Deformational Plagiocephaly Explained

March 6, 2017

What is Deformational Plagiocephaly?

Deformational plagiocephaly, also referred to as positional plagiocephaly and flat head syndrome, is a condition upon which an infant’s skull appears flattened either at the back or to either side. This flattening is predominantly caused by continued external pressure to the skull when the infant lies with the head in the same position for prolonged lengths of time. However, other causes include: multiple, premature and assisted birth.

There are two types of deformational plagiocephaly, posterior deformational plagiocephaly (PDP) and frontal deformational plagiocephaly (FDP). As their names suggest, posterior deformational plagiocephaly refers to a flattening at the back of the head while frontal deformational plagiocephaly is characterised as a flattening which is most noticeable at the front of the head.

The prevalence of deformational plagiocephaly in infants has increased considerably over the past 25 years since the introduction of the 1992 Back to Sleep campaign. Now, half of all babies under the age of one suffer from the condition to some extent.

 

What are the Symptoms of Deformational Plagiocephaly?

The main symptom of deformational plagiocephaly is a flattening of one part of the skull. However, more severe cases of the condition can also cause secondary facial asymmetry with the ear, cheek and jaw being pushed forward on the flattened side.

Deformational plagiocephaly is assessed in two key ways: visually, by looking at the top of the head from above and physically, by taking measurements of the skull.

The Deformational Plagiocephaly Severity Scale

The severity of the condition can vary anywhere on the scale from mild to severe. Generally, infants with deformational plagiocephaly will fit into one or more of the following five types of head shape deformity:

Type 1: Severity – Normal. Slight flattening on one quadrant at the back of the head.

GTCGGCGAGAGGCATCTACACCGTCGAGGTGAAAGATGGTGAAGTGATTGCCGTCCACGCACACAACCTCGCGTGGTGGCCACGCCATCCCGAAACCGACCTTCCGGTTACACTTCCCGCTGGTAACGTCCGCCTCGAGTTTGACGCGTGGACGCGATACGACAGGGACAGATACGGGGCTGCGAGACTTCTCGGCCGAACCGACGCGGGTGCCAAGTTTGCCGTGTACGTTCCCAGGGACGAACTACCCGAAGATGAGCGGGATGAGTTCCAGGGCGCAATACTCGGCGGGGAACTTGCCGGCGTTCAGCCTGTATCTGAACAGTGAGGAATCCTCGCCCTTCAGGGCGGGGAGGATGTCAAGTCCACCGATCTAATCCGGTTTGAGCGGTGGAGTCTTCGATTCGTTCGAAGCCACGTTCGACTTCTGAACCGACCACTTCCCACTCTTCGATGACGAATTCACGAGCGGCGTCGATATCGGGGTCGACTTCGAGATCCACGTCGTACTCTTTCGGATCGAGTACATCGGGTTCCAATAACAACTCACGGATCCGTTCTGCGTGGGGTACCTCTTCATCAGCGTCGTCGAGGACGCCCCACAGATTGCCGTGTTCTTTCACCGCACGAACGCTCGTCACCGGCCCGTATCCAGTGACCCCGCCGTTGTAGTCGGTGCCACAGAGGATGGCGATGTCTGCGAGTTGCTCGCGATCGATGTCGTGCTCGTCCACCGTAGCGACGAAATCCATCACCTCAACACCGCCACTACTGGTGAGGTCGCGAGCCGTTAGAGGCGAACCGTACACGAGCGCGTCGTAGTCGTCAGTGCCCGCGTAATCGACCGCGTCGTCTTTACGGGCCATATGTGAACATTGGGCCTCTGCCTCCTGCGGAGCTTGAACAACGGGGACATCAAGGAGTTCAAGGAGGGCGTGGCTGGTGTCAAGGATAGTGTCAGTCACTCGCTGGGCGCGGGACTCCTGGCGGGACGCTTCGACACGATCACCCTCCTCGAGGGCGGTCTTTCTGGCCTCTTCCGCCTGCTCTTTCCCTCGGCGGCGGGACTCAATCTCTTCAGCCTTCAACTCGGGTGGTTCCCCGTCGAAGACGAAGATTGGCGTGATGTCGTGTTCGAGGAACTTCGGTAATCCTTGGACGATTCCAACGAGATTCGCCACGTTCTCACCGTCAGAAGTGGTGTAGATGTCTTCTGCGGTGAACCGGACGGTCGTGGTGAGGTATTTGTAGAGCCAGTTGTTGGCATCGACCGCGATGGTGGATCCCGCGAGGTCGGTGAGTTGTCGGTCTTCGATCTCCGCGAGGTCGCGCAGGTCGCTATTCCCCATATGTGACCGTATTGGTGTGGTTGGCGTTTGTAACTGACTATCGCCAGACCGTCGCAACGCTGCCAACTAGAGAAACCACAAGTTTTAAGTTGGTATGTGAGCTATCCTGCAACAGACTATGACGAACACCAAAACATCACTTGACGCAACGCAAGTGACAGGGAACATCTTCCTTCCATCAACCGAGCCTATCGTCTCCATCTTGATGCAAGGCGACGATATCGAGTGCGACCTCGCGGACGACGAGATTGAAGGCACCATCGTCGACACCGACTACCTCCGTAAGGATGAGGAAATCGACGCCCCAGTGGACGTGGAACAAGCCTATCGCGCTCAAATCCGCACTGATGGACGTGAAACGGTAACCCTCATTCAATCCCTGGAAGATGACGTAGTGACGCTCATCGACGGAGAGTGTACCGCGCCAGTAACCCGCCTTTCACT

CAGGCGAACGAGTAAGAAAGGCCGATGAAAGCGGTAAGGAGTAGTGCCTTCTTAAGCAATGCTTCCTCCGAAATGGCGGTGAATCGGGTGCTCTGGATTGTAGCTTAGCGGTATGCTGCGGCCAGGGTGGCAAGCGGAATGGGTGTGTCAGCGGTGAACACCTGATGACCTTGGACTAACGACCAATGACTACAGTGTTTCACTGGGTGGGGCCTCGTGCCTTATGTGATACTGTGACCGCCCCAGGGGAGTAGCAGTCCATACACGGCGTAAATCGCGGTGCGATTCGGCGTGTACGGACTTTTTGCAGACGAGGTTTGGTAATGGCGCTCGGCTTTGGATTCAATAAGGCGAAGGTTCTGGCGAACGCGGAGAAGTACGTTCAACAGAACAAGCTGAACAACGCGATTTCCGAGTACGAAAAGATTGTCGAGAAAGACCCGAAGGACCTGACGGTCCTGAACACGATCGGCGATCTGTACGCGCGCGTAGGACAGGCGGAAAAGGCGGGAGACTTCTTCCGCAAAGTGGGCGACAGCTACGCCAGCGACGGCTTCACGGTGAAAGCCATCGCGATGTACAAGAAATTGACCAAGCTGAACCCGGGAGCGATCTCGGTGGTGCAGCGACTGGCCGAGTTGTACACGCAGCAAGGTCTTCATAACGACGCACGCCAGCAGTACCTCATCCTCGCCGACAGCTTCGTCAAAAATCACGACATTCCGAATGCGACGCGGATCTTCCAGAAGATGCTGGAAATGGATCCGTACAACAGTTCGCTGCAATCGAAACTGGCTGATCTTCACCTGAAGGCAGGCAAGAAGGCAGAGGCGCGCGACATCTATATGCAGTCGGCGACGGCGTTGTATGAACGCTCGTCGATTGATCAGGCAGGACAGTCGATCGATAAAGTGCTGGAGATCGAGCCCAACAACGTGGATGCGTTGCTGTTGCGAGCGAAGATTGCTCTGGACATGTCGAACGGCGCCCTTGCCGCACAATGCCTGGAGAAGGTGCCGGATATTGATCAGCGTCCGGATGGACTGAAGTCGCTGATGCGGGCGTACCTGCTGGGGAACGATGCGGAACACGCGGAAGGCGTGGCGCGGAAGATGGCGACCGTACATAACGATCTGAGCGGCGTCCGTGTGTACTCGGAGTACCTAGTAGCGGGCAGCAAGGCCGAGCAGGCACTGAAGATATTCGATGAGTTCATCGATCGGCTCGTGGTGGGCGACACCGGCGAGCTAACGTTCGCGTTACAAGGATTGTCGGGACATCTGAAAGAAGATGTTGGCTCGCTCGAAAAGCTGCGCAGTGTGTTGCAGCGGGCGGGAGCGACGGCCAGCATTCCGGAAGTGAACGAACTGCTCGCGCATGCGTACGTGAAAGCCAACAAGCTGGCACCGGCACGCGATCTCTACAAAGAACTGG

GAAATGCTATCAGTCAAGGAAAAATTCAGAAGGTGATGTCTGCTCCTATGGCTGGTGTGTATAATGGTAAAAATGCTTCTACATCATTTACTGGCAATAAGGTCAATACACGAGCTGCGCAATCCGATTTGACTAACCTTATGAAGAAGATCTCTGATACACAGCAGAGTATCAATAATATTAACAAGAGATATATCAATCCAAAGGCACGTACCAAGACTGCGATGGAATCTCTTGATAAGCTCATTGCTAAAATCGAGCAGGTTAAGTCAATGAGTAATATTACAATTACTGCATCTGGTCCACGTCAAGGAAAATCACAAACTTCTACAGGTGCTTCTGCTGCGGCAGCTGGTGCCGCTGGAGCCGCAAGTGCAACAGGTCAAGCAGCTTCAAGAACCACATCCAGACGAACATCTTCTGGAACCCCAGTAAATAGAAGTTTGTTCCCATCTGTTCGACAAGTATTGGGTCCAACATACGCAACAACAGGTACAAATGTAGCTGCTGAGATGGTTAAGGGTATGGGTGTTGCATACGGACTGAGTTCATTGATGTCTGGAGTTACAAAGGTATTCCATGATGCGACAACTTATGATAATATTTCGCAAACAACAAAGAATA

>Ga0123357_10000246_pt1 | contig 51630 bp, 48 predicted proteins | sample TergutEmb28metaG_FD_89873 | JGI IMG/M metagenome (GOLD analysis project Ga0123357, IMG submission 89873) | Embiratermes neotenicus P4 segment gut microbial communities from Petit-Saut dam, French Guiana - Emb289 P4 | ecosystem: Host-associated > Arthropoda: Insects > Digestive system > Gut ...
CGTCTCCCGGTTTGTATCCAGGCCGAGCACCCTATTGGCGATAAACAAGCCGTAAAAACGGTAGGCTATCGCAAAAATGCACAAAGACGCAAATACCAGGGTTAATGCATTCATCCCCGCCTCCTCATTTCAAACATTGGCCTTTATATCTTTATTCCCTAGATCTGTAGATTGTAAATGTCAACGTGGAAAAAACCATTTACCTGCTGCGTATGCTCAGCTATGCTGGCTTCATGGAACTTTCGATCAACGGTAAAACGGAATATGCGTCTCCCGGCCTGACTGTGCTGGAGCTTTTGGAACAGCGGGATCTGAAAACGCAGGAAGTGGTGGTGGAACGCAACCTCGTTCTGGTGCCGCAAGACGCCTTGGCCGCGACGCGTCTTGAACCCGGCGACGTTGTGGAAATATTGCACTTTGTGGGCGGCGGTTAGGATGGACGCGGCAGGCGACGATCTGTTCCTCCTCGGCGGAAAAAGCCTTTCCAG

Advice: watch and reposition. No treatment required.

68% of infants have a head shape in this category.

 

Type 2: Severity – Mild. Similar symptoms to Type 1 plus ear shift on the same side as the flattening.
Advice: watch and reposition. See Physiotherapist or Osteopath to ensure that the neck muscles are OK and there is no sign of torticollis.

27% of infants have a head shape in this category.

 

Type 3: Severity – Moderate. Similar symptoms to Type 2 plus forehead deformity on the same side as the flattening.

Advice: watch and reposition. If over 5 months old this will probably not self-correct fully. TiMband treatment will correct this.

4% of infants have a head shape in this category.

 

Type 4: Severity – Severe. Similar symptoms to Type 3 plus cheek, face and jaw asymmetry. The eye on the flattened side will be more open than the other side.

Advice: this will not fully self-correct, TiMband treatment is recommended.

1% of infants have a head shape in this category.

 

Type 5: Severity – Severe. Similar symptoms to Type 4 plus asymmetric height displacement at the back of the head and/or bowing of the temple area on the affected side.

Advice: this will not fully self-correct, TiMband treatment is recommended.

1% of infants have a head shape in this category.

 

Why is it Important to Treat Deformational Plagiocephaly?

When left untreated, plagiocephaly can leave a child vulnerable to long term effects such as psychosocial problems and the inability to wear protective headgear and integrate into their peer group at school. To minimise such problems from developing, early identification and treatment are vital.